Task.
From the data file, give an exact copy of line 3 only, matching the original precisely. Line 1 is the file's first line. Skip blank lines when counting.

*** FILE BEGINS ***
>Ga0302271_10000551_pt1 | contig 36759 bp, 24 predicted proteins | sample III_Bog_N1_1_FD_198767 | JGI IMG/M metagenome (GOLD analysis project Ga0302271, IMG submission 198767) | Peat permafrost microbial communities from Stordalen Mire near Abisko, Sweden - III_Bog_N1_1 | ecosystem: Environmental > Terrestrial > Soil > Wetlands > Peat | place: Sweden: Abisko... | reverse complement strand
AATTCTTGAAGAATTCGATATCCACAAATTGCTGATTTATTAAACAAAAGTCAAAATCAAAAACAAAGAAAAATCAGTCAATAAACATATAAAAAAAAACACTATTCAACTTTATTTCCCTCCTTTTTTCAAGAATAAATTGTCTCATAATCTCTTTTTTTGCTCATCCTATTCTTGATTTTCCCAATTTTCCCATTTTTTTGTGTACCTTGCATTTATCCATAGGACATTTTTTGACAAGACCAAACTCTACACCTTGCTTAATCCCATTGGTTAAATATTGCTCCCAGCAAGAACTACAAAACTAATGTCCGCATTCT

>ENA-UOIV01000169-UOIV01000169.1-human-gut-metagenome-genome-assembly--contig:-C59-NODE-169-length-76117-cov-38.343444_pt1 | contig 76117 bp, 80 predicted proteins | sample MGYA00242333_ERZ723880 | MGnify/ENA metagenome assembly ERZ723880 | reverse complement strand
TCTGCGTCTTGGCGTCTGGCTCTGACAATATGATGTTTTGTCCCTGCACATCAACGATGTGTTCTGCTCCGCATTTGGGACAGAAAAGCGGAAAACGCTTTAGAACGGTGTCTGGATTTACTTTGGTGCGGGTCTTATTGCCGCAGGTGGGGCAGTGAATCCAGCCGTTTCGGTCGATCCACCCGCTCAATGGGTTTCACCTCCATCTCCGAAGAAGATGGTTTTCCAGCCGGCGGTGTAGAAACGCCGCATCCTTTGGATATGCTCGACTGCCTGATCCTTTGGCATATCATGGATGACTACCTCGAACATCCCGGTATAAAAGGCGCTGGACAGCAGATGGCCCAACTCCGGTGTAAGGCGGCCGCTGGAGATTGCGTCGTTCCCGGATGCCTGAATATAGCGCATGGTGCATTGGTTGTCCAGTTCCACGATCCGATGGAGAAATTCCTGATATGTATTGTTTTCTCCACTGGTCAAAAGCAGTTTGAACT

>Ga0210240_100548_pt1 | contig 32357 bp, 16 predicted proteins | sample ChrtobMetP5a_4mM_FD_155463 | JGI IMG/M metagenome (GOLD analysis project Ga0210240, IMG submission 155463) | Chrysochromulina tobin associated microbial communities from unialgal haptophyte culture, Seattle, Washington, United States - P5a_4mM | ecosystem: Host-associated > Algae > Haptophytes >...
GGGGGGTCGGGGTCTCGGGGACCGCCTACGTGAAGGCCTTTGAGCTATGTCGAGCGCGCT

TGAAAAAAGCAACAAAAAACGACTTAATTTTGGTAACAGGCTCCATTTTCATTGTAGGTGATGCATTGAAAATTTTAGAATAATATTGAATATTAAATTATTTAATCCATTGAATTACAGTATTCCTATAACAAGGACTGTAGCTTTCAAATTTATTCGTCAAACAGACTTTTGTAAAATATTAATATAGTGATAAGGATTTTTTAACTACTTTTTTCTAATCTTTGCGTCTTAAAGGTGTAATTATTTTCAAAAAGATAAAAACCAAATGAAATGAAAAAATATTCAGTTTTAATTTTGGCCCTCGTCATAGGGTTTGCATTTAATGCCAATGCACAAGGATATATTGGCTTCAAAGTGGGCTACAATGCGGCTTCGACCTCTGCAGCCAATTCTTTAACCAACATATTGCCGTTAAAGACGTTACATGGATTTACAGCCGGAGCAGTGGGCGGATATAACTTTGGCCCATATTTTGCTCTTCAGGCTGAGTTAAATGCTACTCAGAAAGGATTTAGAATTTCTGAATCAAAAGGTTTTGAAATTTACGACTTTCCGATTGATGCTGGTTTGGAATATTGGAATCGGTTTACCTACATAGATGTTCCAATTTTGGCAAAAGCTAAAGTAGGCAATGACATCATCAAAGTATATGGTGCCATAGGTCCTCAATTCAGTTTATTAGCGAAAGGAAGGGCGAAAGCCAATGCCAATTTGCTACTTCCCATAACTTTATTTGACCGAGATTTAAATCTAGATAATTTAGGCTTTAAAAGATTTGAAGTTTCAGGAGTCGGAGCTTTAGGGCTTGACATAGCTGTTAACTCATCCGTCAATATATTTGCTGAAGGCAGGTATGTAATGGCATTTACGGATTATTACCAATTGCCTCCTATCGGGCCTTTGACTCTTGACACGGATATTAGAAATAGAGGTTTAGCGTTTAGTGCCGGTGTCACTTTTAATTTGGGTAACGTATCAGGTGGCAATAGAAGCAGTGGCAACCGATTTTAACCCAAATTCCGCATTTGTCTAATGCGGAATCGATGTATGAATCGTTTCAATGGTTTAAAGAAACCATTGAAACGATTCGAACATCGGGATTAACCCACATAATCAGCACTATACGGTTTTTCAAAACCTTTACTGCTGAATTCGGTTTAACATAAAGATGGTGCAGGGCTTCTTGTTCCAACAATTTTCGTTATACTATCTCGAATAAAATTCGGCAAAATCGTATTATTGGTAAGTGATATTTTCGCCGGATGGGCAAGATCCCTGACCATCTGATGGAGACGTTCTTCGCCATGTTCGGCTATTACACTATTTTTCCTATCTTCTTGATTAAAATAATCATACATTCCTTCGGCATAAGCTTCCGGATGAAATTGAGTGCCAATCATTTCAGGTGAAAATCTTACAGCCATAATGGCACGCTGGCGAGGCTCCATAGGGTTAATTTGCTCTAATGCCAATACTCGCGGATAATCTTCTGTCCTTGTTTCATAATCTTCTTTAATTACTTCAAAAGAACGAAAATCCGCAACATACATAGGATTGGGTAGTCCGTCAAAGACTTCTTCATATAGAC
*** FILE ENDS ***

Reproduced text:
>ENA-UOIV01000169-UOIV01000169.1-human-gut-metagenome-genome-assembly--contig:-C59-NODE-169-length-76117-cov-38.343444_pt1 | contig 76117 bp, 80 predicted proteins | sample MGYA00242333_ERZ723880 | MGnify/ENA metagenome assembly ERZ723880 | reverse complement strand